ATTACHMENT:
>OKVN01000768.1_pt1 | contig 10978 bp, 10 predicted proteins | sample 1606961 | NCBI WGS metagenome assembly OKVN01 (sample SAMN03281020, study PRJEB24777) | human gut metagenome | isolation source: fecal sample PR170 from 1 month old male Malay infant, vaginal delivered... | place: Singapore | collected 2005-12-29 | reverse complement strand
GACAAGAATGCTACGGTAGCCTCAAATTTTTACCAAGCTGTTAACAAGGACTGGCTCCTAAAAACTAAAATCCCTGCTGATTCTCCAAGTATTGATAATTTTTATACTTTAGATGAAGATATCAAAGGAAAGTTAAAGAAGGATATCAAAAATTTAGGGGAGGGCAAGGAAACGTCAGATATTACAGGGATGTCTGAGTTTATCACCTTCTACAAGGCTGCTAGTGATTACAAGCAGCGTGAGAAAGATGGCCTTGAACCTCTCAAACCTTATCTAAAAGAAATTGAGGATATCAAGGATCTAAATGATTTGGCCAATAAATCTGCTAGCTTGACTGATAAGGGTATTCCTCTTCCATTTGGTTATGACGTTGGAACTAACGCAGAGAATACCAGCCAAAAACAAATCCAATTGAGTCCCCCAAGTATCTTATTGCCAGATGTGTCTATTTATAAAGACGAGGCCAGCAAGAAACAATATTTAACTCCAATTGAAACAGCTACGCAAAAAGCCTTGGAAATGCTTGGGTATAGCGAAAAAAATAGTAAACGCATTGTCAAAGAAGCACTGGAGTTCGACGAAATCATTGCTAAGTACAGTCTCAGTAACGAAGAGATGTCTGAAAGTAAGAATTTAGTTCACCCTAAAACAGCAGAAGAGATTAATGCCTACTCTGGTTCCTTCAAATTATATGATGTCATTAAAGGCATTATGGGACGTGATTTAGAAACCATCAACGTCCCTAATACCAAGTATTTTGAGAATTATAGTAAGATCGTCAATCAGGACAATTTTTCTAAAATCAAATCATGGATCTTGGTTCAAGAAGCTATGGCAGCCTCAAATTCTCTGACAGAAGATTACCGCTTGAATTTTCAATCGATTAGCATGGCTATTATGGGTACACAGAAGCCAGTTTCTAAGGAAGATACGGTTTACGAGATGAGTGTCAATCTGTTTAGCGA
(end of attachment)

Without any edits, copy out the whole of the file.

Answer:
>OKVN01000768.1_pt1 | contig 10978 bp, 10 predicted proteins | sample 1606961 | NCBI WGS metagenome assembly OKVN01 (sample SAMN03281020, study PRJEB24777) | human gut metagenome | isolation source: fecal sample PR170 from 1 month old male Malay infant, vaginal delivered... | place: Singapore | collected 2005-12-29 | reverse complement strand
GACAAGAATGCTACGGTAGCCTCAAATTTTTACCAAGCTGTTAACAAGGACTGGCTCCTAAAAACTAAAATCCCTGCTGATTCTCCAAGTATTGATAATTTTTATACTTTAGATGAAGATATCAAAGGAAAGTTAAAGAAGGATATCAAAAATTTAGGGGAGGGCAAGGAAACGTCAGATATTACAGGGATGTCTGAGTTTATCACCTTCTACAAGGCTGCTAGTGATTACAAGCAGCGTGAGAAAGATGGCCTTGAACCTCTCAAACCTTATCTAAAAGAAATTGAGGATATCAAGGATCTAAATGATTTGGCCAATAAATCTGCTAGCTTGACTGATAAGGGTATTCCTCTTCCATTTGGTTATGACGTTGGAACTAACGCAGAGAATACCAGCCAAAAACAAATCCAATTGAGTCCCCCAAGTATCTTATTGCCAGATGTGTCTATTTATAAAGACGAGGCCAGCAAGAAACAATATTTAACTCCAATTGAAACAGCTACGCAAAAAGCCTTGGAAATGCTTGGGTATAGCGAAAAAAATAGTAAACGCATTGTCAAAGAAGCACTGGAGTTCGACGAAATCATTGCTAAGTACAGTCTCAGTAACGAAGAGATGTCTGAAAGTAAGAATTTAGTTCACCCTAAAACAGCAGAAGAGATTAATGCCTACTCTGGTTCCTTCAAATTATATGATGTCATTAAAGGCATTATGGGACGTGATTTAGAAACCATCAACGTCCCTAATACCAAGTATTTTGAGAATTATAGTAAGATCGTCAATCAGGACAATTTTTCTAAAATCAAATCATGGATCTTGGTTCAAGAAGCTATGGCAGCCTCAAATTCTCTGACAGAAGATTACCGCTTGAATTTTCAATCGATTAGCATGGCTATTATGGGTACACAGAAGCCAGTTTCTAAGGAAGATACGGTTTACGAGATGAGTGTCAATCTGTTTAGCGA